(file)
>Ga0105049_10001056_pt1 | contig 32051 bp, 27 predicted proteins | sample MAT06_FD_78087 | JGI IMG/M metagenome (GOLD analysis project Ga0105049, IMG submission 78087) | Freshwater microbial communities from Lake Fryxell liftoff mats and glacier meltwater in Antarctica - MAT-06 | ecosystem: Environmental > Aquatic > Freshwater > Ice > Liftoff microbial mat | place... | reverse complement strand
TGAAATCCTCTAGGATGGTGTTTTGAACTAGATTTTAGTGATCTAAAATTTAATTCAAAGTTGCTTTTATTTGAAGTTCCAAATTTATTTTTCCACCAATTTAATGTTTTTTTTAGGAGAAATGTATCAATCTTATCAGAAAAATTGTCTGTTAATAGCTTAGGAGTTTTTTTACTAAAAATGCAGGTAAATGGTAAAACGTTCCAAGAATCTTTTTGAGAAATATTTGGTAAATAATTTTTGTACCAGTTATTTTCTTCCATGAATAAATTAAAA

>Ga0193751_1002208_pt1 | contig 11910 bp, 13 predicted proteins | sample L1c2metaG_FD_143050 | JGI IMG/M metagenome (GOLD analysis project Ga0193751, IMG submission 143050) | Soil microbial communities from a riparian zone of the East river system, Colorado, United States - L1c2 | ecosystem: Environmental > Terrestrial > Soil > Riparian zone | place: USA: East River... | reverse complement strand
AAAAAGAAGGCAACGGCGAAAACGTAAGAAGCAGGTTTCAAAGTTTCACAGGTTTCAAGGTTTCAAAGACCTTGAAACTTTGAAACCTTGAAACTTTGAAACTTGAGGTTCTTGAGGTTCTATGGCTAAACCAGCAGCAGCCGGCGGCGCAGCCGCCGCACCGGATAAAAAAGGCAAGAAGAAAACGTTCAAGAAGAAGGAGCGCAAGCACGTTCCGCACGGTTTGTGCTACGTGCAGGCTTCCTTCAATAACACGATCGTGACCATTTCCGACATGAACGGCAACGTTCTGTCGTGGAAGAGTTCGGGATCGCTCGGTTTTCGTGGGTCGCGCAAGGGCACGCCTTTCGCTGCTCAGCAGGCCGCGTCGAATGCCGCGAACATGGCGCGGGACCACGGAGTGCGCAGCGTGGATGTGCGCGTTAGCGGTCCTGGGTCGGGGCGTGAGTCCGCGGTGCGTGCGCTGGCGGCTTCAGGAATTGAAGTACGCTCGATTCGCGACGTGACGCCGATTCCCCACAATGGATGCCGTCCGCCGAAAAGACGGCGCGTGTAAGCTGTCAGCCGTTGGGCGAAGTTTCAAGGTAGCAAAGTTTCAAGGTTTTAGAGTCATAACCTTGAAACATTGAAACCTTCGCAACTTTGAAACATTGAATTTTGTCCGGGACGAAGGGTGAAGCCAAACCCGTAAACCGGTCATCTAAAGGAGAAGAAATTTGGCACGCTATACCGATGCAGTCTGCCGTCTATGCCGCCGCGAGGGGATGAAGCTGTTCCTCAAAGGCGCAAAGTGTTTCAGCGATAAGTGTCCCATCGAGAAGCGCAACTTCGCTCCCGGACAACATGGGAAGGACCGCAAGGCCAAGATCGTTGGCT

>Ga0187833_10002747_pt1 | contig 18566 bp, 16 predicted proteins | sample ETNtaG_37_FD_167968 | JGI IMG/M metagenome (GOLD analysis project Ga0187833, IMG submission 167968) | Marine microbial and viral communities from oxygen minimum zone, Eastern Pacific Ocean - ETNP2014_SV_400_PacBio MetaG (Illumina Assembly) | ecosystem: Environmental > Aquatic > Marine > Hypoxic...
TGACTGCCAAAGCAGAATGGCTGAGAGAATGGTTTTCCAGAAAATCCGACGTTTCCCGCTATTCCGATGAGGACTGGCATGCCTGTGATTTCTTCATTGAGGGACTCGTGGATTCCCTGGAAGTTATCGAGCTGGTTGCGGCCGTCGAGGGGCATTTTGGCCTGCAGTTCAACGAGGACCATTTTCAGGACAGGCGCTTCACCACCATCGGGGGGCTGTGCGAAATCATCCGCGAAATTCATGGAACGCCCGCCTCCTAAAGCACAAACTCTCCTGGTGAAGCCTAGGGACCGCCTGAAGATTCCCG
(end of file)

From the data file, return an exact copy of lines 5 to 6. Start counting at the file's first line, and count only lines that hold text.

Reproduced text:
>Ga0187833_10002747_pt1 | contig 18566 bp, 16 predicted proteins | sample ETNtaG_37_FD_167968 | JGI IMG/M metagenome (GOLD analysis project Ga0187833, IMG submission 167968) | Marine microbial and viral communities from oxygen minimum zone, Eastern Pacific Ocean - ETNP2014_SV_400_PacBio MetaG (Illumina Assembly) | ecosystem: Environmental > Aquatic > Marine > Hypoxic...
TGACTGCCAAAGCAGAATGGCTGAGAGAATGGTTTTCCAGAAAATCCGACGTTTCCCGCTATTCCGATGAGGACTGGCATGCCTGTGATTTCTTCATTGAGGGACTCGTGGATTCCCTGGAAGTTATCGAGCTGGTTGCGGCCGTCGAGGGGCATTTTGGCCTGCAGTTCAACGAGGACCATTTTCAGGACAGGCGCTTCACCACCATCGGGGGGCTGTGCGAAATCATCCGCGAAATTCATGGAACGCCCGCCTCCTAAAGCACAAACTCTCCTGGTGAAGCCTAGGGACCGCCTGAAGATTCCCG